The food industry has undergone a dramatic – and permanent – global transformation in recent years, particularly when it comes to food delivery services.
The demand for at-home delivery has ushered in a golden age of delivery service; reports show that third-party apps like Uber Eats, DoorDash, and Grubhub have grown 300% faster than dine-in over the last five years. As far back as 2016, studies demonstrated the average American orders out at least once a week, while more than 20% of Generation Z orders delivery more than three times a week. The events of the past year have only served to quicken and cement this delivery revolution.
What is a ghost kitchen?
One development from increased remote demand is the ghost kitchen, otherwise known as a virtual restaurant. Ghost kitchens are loosely defined as facilities in urban environments that sell and fulfill online food delivery orders through third-party apps.
Ghost kitchens provide several benefits—primarily an increased proximity to customers. Ghost kitchens also offer heightened quality of food and convenience for both seller and patron, as outsourcing these orders means less pressure is exerted on bricks-and-mortar restaurants to fill online deliveries alongside regular business.
Popular fast food chains like McDonald’s, Wendy’s and Chick-fil-A have leveraged these virtual restaurants to fulfill delivery demand. Meanwhile, other companies without physical storefronts – such as Kansas City’s ClusterTruck and the Los Angeles-based CloudKitchens – have built their entire businesses on the ghost kitchen model.
The ghost kitchen’s rapid rise
A few factors are still driving the ghost kitchen boom, with COVID-19 leading the pack.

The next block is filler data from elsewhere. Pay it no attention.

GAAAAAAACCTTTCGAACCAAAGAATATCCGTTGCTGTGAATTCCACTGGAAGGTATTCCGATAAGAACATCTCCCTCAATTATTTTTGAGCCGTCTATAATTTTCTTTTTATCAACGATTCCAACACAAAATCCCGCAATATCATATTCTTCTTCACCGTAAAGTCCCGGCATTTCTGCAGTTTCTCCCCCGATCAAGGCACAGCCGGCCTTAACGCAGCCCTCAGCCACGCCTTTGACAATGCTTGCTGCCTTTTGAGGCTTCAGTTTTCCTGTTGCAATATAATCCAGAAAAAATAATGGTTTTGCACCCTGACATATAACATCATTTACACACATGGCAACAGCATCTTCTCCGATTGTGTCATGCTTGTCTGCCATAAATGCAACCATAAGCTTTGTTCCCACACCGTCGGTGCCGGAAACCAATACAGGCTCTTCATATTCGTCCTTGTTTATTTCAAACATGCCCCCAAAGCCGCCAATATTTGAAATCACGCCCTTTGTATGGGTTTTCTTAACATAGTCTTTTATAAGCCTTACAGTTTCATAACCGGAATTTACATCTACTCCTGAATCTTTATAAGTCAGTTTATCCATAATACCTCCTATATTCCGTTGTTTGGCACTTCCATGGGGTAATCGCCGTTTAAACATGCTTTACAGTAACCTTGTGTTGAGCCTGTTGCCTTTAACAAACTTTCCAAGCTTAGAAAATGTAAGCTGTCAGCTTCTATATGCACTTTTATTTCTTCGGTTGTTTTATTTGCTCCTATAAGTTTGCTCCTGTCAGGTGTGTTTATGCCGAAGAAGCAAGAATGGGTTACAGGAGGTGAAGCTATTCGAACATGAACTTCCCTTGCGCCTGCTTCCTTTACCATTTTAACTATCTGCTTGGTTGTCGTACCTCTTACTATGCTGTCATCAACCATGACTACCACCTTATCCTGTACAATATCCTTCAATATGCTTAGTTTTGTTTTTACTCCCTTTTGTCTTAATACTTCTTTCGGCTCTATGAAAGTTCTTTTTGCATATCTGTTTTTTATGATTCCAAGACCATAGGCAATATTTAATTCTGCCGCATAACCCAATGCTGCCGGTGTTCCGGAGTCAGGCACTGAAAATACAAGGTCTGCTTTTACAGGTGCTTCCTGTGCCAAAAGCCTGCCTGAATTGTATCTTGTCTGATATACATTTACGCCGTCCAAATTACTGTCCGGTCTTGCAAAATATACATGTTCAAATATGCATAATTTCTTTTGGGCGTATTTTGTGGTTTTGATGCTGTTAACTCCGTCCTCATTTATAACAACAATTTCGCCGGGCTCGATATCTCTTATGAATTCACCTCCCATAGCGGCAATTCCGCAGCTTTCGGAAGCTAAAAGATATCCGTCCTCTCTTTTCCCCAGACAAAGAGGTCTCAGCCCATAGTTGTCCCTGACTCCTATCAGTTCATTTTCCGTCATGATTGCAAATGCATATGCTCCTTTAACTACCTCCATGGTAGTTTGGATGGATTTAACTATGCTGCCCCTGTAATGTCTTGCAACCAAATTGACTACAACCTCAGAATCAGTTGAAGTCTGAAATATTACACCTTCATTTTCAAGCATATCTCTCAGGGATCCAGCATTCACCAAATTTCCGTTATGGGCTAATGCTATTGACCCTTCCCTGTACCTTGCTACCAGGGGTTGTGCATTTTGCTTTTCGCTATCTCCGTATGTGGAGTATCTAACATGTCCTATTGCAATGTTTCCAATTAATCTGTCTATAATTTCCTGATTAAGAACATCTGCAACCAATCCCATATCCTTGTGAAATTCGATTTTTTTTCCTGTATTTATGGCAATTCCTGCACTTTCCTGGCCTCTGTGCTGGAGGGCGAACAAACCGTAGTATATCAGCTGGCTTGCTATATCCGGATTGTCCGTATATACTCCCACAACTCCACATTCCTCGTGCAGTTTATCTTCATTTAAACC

For one, some patrons are still hesitant to dine out even as new cases begin to drop off due to vaccine rollout, and some restaurants are still operating at reduced capacity both in staff and space. Fulfilling online delivery orders is one way restaurants can avoid losing out on business, as well as avoid the high costs of operating dining space.
The continued prevalence of the gig economy has also played a role, as ghost kitchens can hire freelancers to make deliveries at a fraction of the cost of using third-party apps.
Even as the economy rebounds from last year’s recession, real estate prices have continued to rise at a steady clip, which lends another appealing factor to renting a ghost kitchen. Restaurants can lease smaller spaces and hire delivery drivers at a much lower cost than spending several thousands of dollars on operating a dine-in space.
How does it work?
A restaurant will often rent a ghost kitchen from a landlord at a facility, usually located in urban and highly populated areas. From there, the company can add its brand to an app like Uber Eats or DoorDash, and then fulfill delivery orders from the rented kitchen space. In this regard, itinerant businesses like food trucks have an advantage over their bricks-and-mortar competitors. Beyond their mobile business design, food trucks have the flexibility of selecting a ghost kitchen’s location from wherever they prefer.
The future of ghost kitchens
All signs indicate ghost kitchens are here to stay. Euromonitor, a market research firm, recently estimated that ghost kitchens could be a $1 trillion industry by 2030 as their use lowers food costs and accelerates delivery service.
Engineering firms aren’t immune to the ripple effect of this new industry trend; we’ve already begun the process of servicing two ghost kitchens with several more on the horizon. If you’re looking for an industry leader with the expertise to provide this service, drop me a line or find me at Specs Show 2021 in Washington, D.C. (August 22-24) or in Las Vegas at either NATO Cinemacon (August 23-26) or ICSC Recon (Dec. 5-7).
Marcus Howell is Dialectic Engineering’s Chief Business Officer. Founded in 1988, Dialectic is a 100% employee-owned, nontraditional mechanical, electrical and plumbing engineering firm. Recognized as one of Kansas City’s Best Places to Work in 2020, Dialectic brings buildings to life across a broad range of verticals, including distribution, multifamily, retail/restaurants, cannabis, entertainment, senior living, hospitality and charter schools/higher education. Learn more at dialecticeng.com.